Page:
Groundout-to-airout ratio is obtained by dividing the total number of ground balls converted into outs (not including bunts) by the total number of balls in the air (fly balls and line drives) converted into outs.
For pitchers, GO/AO can often be an indicator of success, because a pitcher generally aims to induce more ground balls than balls in the air (seeing as how these batted balls can turn into the most harmful result of all, a home run). But at the same time, certain pitchers can thrive while still allowing a high percentage of balls in the air, as long as they're inducing weak contact and/or striking out hitters.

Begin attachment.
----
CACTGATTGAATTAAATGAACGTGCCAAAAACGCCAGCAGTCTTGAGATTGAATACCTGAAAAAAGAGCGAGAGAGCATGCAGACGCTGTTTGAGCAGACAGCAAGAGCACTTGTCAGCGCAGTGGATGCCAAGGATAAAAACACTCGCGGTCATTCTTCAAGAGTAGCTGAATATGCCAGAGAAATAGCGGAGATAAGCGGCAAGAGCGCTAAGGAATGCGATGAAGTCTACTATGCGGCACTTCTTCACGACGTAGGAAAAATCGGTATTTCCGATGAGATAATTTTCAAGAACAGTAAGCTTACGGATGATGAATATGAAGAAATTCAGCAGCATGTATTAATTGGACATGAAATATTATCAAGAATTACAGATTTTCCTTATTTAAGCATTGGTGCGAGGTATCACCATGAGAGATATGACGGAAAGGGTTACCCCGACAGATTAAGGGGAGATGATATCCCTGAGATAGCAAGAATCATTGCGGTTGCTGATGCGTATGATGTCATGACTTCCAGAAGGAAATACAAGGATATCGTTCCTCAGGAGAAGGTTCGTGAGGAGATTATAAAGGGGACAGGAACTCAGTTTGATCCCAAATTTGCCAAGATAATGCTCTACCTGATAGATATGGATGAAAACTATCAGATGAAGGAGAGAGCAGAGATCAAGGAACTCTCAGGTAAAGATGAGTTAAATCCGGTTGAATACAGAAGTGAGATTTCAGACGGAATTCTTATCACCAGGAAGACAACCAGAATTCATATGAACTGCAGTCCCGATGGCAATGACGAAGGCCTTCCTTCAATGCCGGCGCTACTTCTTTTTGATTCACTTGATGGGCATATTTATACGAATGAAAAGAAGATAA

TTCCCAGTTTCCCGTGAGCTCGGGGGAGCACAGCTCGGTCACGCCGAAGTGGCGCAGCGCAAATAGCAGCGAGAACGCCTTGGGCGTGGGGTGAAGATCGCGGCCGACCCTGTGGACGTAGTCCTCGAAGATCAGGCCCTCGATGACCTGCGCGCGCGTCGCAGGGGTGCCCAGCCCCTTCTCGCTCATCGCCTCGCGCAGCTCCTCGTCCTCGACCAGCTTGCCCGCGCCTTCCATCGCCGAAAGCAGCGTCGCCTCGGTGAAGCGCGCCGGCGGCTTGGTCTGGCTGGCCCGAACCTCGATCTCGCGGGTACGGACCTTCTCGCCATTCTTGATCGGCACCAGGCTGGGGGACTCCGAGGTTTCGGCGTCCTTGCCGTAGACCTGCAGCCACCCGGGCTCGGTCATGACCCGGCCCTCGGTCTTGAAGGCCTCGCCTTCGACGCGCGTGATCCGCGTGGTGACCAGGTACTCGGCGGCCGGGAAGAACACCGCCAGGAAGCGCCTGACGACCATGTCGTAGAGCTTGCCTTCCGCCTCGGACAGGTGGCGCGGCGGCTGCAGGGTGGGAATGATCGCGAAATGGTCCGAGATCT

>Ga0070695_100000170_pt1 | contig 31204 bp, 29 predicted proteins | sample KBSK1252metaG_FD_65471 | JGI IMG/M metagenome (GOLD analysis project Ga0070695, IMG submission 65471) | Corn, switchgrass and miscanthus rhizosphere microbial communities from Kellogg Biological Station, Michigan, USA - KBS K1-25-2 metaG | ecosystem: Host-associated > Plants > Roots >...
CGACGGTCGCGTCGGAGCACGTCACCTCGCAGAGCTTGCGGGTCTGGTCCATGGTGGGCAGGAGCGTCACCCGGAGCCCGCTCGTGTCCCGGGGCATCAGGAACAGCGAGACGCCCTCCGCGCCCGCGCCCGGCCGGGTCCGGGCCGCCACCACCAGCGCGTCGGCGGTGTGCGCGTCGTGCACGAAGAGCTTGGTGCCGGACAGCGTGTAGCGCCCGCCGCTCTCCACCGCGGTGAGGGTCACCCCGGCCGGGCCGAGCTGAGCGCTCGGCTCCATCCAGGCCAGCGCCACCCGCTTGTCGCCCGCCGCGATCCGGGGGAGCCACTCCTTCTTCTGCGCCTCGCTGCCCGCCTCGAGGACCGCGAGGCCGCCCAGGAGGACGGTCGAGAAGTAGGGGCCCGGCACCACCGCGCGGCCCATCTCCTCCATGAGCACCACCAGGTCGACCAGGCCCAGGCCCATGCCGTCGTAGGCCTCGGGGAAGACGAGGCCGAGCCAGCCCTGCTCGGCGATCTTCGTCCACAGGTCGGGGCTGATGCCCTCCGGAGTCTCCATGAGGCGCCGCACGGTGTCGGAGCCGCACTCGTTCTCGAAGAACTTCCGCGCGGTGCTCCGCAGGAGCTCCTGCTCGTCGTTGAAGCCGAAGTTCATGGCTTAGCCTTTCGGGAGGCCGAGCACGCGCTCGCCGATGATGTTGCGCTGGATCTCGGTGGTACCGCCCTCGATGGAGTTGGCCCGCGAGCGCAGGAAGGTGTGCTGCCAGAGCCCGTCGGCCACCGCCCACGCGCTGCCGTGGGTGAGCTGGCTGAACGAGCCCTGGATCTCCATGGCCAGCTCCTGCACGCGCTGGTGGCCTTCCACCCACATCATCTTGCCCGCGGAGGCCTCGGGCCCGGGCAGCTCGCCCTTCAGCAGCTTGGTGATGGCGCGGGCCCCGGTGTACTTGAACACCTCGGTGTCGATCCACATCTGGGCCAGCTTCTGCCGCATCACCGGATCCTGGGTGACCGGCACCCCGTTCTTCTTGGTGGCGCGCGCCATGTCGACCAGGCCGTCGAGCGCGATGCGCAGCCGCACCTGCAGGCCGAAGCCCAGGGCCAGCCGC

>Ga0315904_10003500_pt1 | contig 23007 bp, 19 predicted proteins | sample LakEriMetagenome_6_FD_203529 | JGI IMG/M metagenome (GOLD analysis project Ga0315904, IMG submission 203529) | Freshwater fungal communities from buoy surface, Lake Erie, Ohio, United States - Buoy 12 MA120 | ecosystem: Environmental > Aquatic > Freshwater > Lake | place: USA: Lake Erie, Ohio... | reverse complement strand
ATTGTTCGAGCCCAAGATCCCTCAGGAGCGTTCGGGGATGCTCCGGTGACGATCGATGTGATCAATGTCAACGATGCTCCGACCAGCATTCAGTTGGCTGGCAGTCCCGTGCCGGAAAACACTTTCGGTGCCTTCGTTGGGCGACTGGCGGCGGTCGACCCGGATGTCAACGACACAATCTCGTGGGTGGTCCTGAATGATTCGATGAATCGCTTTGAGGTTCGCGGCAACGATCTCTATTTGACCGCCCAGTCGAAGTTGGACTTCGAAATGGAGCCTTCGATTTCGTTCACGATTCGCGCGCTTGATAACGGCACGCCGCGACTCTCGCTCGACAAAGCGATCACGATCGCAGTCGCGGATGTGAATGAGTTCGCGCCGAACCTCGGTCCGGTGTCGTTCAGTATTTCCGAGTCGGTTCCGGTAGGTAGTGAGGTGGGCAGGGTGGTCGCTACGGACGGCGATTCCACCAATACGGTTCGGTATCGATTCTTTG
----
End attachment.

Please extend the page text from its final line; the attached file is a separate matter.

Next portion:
For hitters, this number is used much less frequently as an evaluation tool, although speedier hitters typically strive for a higher ratio of ground balls to fly balls. That's because over the course of a season, some would-be groundouts become infield hits for batters who are fast enough to beat the throw.
Watch: Zach Davies induces a mix of airouts and groundouts over seven strong innings.